Hopefully this primer has helped you understand a little bit more about fats.  If your eyes glazed over through the details, just remember this:  Eat real food—including fats—in moderation, and enjoy them with those you love.

And now, for Valentine’s Day recipes that will make your sweetie’s heart—and your heart— happy.

Pomegranate & Beet Salad

Beets are very high in antioxidant-rich flavonoids, which studies show may help to prevent cancer.  Beets are very nutrient dense, high in folate, which is crucial for brain functioning, metabolism of carbohydrates and fats, and very important during child-rearing years.  Betalains, the red and yellow pigments in beets, may help to reduce inflammation in the body.



Image reprinted with permission from eatwellmealplans.com and www.healthyaperture.com
Serves 4

2 medium beets
¼ cup water
2 tablespoons pomegranate juice
2 tablespoons champagne vinegar
1 teaspoon Dijon mustard
1 teaspoon honey
2 tablespoons olive oil
Sea salt and black pepper, to taste
1 head butter lettuce leaves
1/2 cup pomegranate seeds

Preheat oven to 400°F.  Place beets in baking dish with water.  Cover dish with foil and roast beets until beets are tender, about 50 minutes – 1 hour. Cool. Peel beets and cut into 1/3-inch-thick wedges.

Whisk pomegranate juice, vinegar, mustard, honey and olive oil in a large bowl to blend.  Season vinaigrette with salt and pepper.  Add sliced beets and pomegranate seeds to vinaigrette in bowl.  Toss. 

Top butter lettuce leaves with beets and drizzle with vinaigrette. 


Pan-Seared Wild Salmon with Red Currant Salsa Verde

Salmon is a rich source of omega-3 fatty acids (a type of polyunsaturated fat), which can help lower triglyceride levels and reduce the risk of heart disease.  Olive oil is a source of monounsaturated fat, which can help lower total cholesterol and raise HDL (good) cholesterol.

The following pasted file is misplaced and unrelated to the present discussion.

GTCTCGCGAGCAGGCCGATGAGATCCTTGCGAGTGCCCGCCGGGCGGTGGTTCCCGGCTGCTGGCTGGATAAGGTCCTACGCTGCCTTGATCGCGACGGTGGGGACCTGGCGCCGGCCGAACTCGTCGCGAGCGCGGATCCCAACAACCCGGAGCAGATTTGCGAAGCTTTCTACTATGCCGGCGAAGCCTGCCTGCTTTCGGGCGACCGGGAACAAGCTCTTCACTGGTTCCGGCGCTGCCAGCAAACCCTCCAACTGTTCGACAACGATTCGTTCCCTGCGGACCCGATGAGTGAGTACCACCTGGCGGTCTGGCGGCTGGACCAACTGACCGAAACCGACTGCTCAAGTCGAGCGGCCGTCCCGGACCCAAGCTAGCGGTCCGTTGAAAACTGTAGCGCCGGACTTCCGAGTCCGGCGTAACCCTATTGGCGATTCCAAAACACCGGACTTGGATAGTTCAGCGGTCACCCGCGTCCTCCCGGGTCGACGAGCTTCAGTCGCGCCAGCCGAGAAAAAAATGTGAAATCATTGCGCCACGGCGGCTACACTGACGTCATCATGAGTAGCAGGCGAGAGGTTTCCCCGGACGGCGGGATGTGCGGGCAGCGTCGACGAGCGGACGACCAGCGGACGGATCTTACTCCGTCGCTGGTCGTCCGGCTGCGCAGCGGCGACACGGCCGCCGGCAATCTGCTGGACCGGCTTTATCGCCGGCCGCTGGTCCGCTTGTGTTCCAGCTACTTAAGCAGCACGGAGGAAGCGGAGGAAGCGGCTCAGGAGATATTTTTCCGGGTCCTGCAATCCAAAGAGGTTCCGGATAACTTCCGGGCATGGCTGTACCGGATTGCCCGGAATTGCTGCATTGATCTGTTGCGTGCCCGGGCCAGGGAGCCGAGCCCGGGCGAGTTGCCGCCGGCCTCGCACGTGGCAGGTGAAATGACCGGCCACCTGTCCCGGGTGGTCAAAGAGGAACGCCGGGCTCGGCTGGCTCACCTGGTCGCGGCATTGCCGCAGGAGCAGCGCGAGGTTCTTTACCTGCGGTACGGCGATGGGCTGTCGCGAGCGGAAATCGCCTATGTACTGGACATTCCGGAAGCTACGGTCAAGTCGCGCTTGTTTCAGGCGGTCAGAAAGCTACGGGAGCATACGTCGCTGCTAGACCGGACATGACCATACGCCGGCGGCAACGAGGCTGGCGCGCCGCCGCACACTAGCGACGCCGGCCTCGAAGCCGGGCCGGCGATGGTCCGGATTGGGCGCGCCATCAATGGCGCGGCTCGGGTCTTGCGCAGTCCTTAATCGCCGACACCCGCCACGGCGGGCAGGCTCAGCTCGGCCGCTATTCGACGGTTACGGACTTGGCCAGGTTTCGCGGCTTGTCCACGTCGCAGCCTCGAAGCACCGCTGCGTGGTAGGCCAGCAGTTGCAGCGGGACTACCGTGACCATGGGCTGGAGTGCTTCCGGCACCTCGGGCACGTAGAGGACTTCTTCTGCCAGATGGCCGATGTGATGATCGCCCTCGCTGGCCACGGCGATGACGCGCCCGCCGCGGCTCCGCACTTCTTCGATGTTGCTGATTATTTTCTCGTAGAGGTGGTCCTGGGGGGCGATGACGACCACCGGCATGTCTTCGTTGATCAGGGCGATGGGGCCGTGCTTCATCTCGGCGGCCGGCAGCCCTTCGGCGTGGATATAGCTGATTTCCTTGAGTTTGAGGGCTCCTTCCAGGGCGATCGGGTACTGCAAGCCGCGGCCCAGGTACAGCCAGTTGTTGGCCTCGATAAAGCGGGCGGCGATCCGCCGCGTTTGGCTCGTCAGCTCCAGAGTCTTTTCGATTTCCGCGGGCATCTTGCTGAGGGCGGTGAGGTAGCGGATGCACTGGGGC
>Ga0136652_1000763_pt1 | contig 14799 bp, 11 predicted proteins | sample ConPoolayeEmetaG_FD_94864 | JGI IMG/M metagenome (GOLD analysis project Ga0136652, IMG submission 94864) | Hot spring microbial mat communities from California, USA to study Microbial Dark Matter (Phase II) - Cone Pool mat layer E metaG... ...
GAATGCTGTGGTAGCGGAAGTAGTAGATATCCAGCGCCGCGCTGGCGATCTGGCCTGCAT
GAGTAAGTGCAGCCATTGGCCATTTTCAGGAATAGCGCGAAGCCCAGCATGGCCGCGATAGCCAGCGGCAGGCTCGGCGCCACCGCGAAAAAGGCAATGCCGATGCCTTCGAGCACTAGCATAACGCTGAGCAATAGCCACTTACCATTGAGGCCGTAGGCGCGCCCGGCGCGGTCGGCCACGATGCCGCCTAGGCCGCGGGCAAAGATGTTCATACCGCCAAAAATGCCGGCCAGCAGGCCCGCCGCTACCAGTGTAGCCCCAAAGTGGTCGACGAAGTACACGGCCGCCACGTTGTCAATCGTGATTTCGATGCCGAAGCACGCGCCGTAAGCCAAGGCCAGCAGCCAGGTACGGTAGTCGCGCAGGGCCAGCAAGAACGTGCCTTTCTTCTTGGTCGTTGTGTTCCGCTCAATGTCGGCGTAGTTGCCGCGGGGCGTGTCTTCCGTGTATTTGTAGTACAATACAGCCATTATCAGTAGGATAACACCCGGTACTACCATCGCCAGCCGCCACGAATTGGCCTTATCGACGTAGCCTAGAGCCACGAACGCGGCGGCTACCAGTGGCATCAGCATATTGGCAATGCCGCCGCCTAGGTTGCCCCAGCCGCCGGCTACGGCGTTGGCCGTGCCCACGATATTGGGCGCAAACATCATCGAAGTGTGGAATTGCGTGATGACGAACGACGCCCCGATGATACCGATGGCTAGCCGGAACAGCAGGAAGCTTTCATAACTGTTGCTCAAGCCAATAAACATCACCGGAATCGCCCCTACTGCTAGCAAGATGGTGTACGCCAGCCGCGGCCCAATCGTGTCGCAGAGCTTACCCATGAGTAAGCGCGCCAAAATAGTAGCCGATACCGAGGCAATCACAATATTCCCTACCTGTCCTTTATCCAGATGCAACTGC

Serves 4

4, 4 ounce wild salmon fillets
Zest of one lemon
Sea salt and freshly ground pepper, to taste
1 tablespoon olive oil

Heat a cast iron or heavy-bottom skillet over medium high heat.  Coat the skin of the salmon with olive or canola oil.   Place the salmon, skin side down, in the cast iron skillet.  Cook for 4 minutes.  Turn the fish over.  Cook another 4 minutes for medium salmon and 5 minutes for salmon that is completely cooked through.  Remove from heat.  Serve with Red Currant Salsa Verde.

Red Currant Salsa Verde

2 tablespoons currants
½ cup flat-leaf parsley, chopped
1 tablespoon fresh oregano, chopped
2 tablespoons capers
Zest and juice of one lemon
Sea salt and freshly ground pepper, to taste
Pinch of red pepper flakes
2 tablespoons of olive oil

In a small bowl, cover red currants with boiling water.  Let set about 5 minutes to soften, and then drain.

In a medium bowl, combine parsley, oregano, capers, currants, lemon zest, lemon juice, salt, pepper and red pepper flakes.  Whisk in olive oil.  Serve over seared wild salmon.

Cauliflower Puree

Cauliflower is a cruciferous vegetable, which are high in antioxidants and may have cancer-fighting properties.  Cauliflower is an excellent source of Vitamin C, with 1 cup containing almost as much Vitamin C as an orange. And Vitamin C is a known mood-booster!

Serves 4

1 large head cauliflower
1 clove garlic
2 tablespoons olive oil
½ teaspoon sea salt
¼ teaspoon freshly ground black pepper

Cut cauliflower into florets and place florets and garlic clove in a steamer basket.  Fill a medium pot with about 2 inches of water.  Bring to a simmer and place steamer basket with cauliflower and garlic over pot.  Cover and steam about 20 minutes, or until cauliflower is very tender.  

Put the florets and garlic in a food processor. Add the olive oil.  Puree until smooth.  Season with sea salt and black pepper.   

Add back to the cooking pot and keep warm over low heat until ready to serve.


Dark Chocolate Covered Strawberries

While chocolate is best enjoyed in moderation, studies show that having a serving of dark chocolate is actually good for your heart. Dark chocolate can help lower blood pressure and reduce LDL (bad) cholesterol.  The cocoa bean is high in a subclass of antioxidants called polyphenols that help to counteract the damaging effect of free radicals in the body.  Dark chocolate also contains serotonin, a natural mood-boosting anti-depressant and helps to stimulate the pleasure-inducing endorphins.





Serves 12

6 ounces dark chocolate (at least 70% cocoa)
12 large strawberries

Chop the chocolate into pieces and place in a small glass bowl in a microwave for 20 seconds. Stir the chocolate and continue to microwave for 20 seconds at a time, stirring in between, until the chocolate is smooth and shiny.  Do not overcook.

Dip each strawberry into the chocolate and place on a sheet pan covered with parchment paper.  Set aside until chocolate hardens, about 30 minutes.

Enjoy this meal this Valentine’s Day, with the one (or ones!) you love.


1 comment:

  1. Excellent health tips simply stated and great recipes!

    ReplyDelete